If a reshuffle does come, it “will provide some clarity, perhaps, on how Moscow understands the scale of the war going into 2023 and what any further escalation might look like, including intensified campaigning — or even a major offensive — later in the winter or in the spring,” according to Monaghan.
But no one in Kyiv doubts a renewed Russian offensive is coming. Although Putin avoided predicting any imminent successes or goals in his remarks this week, he made clear he expects results. “The country and government is giving everything that the army asks for — everything. I trust that there will be an appropriate response and the results will be achieved,” he said.
And the results Putin will likely want to see are in the regions he formally annexed earlier this year, only to see chunks of them subsequently liberated by Ukraine. But Western military analysts don’t expect Russia to mount a push along the whole snaking, elongated front — more likely a multi-pronged assault focusing on some key villages and towns around Donetsk, on towns between Kharkiv and Luhansk and in Zaporizhzhia, where there have been reports of increased movements of troops and equipment across the border in Russia.
Russia could throw in a wildcard too — like another attack from Belarus toward Kyiv and also west of the capital toward Vinnytsia, imperiling rail lines running from the West and the E40 highway linking Lviv with Kyiv.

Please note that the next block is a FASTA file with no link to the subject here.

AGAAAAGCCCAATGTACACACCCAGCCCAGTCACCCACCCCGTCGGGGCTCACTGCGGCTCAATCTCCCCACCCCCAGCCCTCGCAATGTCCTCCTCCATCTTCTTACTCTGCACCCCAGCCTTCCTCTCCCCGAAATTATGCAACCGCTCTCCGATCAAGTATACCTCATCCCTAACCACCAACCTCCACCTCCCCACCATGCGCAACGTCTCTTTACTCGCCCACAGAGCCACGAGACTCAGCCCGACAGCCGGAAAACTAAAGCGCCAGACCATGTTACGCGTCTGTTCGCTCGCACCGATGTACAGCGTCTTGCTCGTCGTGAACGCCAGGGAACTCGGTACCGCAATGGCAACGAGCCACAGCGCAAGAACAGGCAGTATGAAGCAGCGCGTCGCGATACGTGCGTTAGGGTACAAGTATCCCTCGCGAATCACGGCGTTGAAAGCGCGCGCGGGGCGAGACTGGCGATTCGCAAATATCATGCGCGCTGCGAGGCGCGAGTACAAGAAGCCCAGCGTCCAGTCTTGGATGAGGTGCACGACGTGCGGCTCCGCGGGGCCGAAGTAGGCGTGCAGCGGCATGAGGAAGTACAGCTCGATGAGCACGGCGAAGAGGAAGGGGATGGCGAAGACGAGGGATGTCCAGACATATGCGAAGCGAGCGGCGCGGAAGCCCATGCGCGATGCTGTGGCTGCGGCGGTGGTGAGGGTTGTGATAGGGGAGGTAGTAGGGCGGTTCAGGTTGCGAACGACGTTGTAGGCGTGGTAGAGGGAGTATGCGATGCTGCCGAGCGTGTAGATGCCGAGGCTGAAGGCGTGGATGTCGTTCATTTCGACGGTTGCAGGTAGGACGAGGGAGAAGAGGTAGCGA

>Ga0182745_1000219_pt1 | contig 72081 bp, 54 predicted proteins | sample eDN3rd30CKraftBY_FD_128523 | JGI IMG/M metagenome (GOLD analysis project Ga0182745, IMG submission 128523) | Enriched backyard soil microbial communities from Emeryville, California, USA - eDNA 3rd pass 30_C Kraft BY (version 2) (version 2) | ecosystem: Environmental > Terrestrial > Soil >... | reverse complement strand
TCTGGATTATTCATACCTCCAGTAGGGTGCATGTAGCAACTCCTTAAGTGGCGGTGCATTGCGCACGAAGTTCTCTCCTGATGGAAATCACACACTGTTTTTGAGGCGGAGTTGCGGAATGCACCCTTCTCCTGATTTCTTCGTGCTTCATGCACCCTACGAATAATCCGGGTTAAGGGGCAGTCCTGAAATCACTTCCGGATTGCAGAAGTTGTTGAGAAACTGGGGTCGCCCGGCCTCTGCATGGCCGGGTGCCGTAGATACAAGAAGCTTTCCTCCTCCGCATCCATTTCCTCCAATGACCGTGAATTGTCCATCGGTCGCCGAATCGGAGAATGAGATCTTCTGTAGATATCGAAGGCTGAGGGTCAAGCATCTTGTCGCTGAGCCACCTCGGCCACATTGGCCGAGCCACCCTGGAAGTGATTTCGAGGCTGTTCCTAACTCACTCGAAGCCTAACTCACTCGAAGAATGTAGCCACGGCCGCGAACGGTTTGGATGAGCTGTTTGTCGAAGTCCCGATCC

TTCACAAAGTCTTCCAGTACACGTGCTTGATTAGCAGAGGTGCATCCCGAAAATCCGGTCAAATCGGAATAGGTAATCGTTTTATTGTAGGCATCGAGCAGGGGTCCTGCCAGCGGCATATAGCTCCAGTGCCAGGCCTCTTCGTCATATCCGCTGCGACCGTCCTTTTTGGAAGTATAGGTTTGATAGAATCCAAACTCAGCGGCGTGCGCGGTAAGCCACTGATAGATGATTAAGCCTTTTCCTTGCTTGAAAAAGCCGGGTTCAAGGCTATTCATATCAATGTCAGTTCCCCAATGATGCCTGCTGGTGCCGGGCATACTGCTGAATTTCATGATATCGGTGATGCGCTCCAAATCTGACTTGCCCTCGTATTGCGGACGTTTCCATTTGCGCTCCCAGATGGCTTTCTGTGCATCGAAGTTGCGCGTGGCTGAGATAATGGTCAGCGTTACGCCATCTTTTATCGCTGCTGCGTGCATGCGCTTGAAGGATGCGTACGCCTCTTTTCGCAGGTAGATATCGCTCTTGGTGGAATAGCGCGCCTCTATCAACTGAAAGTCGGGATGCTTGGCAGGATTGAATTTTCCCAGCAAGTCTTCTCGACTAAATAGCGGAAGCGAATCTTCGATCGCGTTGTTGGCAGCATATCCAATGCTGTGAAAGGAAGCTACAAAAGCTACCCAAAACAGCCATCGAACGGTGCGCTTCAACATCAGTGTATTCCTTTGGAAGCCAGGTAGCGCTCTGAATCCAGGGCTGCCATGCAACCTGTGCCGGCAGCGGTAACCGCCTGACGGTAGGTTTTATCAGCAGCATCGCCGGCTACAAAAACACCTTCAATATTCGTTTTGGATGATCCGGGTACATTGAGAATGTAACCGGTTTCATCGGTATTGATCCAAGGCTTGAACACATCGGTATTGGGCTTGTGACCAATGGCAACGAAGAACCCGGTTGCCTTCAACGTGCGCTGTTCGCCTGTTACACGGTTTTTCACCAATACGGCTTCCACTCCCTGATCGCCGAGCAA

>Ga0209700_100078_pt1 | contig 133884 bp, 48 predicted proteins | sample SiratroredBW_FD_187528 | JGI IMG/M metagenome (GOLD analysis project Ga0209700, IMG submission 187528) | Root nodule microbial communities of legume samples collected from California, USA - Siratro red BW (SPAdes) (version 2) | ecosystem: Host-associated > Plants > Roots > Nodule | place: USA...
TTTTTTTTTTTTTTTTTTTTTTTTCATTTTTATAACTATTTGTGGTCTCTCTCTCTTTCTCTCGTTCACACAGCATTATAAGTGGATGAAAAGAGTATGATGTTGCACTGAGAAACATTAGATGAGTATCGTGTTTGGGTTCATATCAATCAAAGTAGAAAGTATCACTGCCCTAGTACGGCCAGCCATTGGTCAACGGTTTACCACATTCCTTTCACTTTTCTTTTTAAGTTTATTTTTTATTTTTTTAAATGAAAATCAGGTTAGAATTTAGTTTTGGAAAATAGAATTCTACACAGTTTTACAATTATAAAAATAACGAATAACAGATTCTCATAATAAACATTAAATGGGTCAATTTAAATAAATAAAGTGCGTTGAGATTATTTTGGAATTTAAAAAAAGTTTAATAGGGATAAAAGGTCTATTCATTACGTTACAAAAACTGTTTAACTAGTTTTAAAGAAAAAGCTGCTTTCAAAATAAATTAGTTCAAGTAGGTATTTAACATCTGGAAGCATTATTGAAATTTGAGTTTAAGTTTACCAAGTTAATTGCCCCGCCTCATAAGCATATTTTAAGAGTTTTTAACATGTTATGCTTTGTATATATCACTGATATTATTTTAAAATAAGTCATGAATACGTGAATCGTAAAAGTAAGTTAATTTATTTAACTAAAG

There’s been a steady buildup of Russian forces in Belarus in recent weeks, with Ukrainian sources telling POLITICO that Russian warplanes have seemingly been testing Ukraine’s air defenses along the border. And the Institute for the Study of War said it was continuing to observe signs consistent with “a renewed Russian invasion of northern Ukraine from Belarus.”
It also said that independent Belarusian sources continue to report growing Russian mechanized forces in the country, with about 30 Russian T-80 tanks reportedly deployed around December 20. However, no strike groups appear to be forming as yet, suggesting an attack from Belarus “is not very likely imminent.”
Imminent or not, though, American military strategist Edward Luttwak has warned of “a scythe maneuver from Belarus down to Vinnytsia to cut off Kyiv from its westward supply lines.” And as Ukrainian General Valerii Zaluzhnyi said this week, he has “no doubt [Russia] will have another go at Kyiv.”